Having trouble distinguishing a Civic from a Sentra, or even a Kia from a Mercedes? Here are some of the reasons why:
Seat belts, air bags and crash-test standards have all left their mark on vehicle design. And as automakers sell more cars globally, they also have to consider European and Asian regulations.
Pedestrian protection standards in Europe, for example, require that cars be made to hit the upper and lower body at the same time, so a victim is more likely to bounce onto the hood. That forces designers to include tall, chunky bumpers, like those on the new Volkswagen Jetta and Ford Focus.
“You can have different tail lights and head lights, but you don’t have the level of flexibility that somebody might really like to have on a pure design standpoint, and you certainly have less of it than you had in the past,” said David Cole, chairman of the Center for Automotive Research in Ann Arbor, Mich.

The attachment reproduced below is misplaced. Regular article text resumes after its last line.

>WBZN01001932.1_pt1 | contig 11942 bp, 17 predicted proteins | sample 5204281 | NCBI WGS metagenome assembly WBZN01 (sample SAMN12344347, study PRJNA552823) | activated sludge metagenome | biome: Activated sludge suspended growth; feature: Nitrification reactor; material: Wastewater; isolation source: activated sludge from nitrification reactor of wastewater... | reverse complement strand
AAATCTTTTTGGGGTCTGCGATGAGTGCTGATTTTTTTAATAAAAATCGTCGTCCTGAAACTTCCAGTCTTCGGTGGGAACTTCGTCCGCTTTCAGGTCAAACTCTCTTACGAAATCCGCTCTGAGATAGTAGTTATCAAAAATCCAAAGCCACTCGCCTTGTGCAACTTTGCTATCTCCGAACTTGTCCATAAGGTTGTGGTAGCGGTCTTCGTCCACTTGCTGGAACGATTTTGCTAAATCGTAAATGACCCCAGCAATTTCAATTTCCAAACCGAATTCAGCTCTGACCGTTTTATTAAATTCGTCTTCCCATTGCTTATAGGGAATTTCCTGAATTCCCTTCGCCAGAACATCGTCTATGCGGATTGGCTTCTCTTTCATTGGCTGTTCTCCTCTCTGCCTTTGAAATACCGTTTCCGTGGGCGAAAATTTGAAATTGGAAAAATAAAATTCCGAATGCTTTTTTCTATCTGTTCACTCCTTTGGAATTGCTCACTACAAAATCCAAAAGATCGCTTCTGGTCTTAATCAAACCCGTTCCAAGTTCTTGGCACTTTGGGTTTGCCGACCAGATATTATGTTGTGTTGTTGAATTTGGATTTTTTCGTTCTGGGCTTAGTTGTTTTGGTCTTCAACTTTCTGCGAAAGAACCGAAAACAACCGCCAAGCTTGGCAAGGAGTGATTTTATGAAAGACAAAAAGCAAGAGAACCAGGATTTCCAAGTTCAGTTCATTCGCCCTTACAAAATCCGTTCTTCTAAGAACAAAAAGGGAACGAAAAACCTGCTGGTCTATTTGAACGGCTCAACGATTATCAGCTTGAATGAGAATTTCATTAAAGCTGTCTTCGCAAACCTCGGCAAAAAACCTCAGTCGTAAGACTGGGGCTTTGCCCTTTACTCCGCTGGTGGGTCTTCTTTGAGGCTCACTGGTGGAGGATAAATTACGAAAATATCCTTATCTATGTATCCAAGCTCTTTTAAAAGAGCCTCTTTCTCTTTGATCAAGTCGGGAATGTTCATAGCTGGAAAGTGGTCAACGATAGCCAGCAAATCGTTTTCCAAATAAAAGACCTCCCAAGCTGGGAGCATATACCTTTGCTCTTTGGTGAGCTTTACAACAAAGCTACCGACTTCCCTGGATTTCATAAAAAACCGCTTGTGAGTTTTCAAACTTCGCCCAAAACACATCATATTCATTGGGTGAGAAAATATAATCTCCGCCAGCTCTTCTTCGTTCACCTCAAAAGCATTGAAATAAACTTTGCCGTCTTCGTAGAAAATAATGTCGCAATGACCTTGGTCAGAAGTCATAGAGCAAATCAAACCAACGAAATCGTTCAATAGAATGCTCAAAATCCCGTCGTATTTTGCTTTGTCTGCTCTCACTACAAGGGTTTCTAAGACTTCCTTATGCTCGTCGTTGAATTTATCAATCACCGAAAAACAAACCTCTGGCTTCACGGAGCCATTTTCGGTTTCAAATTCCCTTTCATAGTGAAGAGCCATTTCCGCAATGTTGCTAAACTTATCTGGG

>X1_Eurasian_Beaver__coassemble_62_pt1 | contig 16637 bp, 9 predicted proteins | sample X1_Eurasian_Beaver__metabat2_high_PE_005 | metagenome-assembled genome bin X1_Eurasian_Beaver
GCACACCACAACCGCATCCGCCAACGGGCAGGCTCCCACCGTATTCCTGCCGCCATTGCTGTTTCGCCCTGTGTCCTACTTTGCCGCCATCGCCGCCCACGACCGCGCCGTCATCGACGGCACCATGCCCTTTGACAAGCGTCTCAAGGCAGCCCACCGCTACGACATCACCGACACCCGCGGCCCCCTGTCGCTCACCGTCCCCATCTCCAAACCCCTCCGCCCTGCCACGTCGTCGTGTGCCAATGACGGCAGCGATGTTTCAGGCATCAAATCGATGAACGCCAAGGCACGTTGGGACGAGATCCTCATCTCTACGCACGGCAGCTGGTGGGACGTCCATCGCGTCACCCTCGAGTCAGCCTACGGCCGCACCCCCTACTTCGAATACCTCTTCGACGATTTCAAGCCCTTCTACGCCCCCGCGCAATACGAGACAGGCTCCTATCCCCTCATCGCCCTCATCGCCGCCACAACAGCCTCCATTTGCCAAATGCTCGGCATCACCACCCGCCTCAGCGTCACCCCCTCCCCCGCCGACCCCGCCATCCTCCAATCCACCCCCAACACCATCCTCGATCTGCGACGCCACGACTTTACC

Government fuel economy standards are rising, and so are consumers’ expectations for fuel efficiency. Thirty miles per gallon was impressive a decade ago; now automakers are routinely making small cars that get 40 mpg or higher.
As the emphasis on fuel economy grows, so does the focus on aerodynamics. The 2013 versions of the Ford Escape and Nissan Pathfinder both ditched their boxy, wind-resistant rooflines for ones that sweep back and flow with the air. Car companies are also building vehicles closer to the ground, changing grilles and tweaking side mirrors to save a few tenths of a gallon.
“There’s only one good way through the wind. You can’t have a wide variety of shapes and have them be aerodynamically correct,” said Jack Nerad, editorial director of Kelley Blue Book.
Insular design world.
Designers go to the same auto shows, read the same design magazines and, for the most part, attend a handful of schools. Popular designs are quickly copied. Chrysler’s retro PT Cruiser was followed a few years later by the Chevrolet HHR. The boxy Nissan Cube and Kia Soul channel the Scion xB.
“It’s really a very conservative profession,” said Imre Molnar, dean of Detroit’s Center for Creative Studies, a design school.<< previous 1 2 3 next >>
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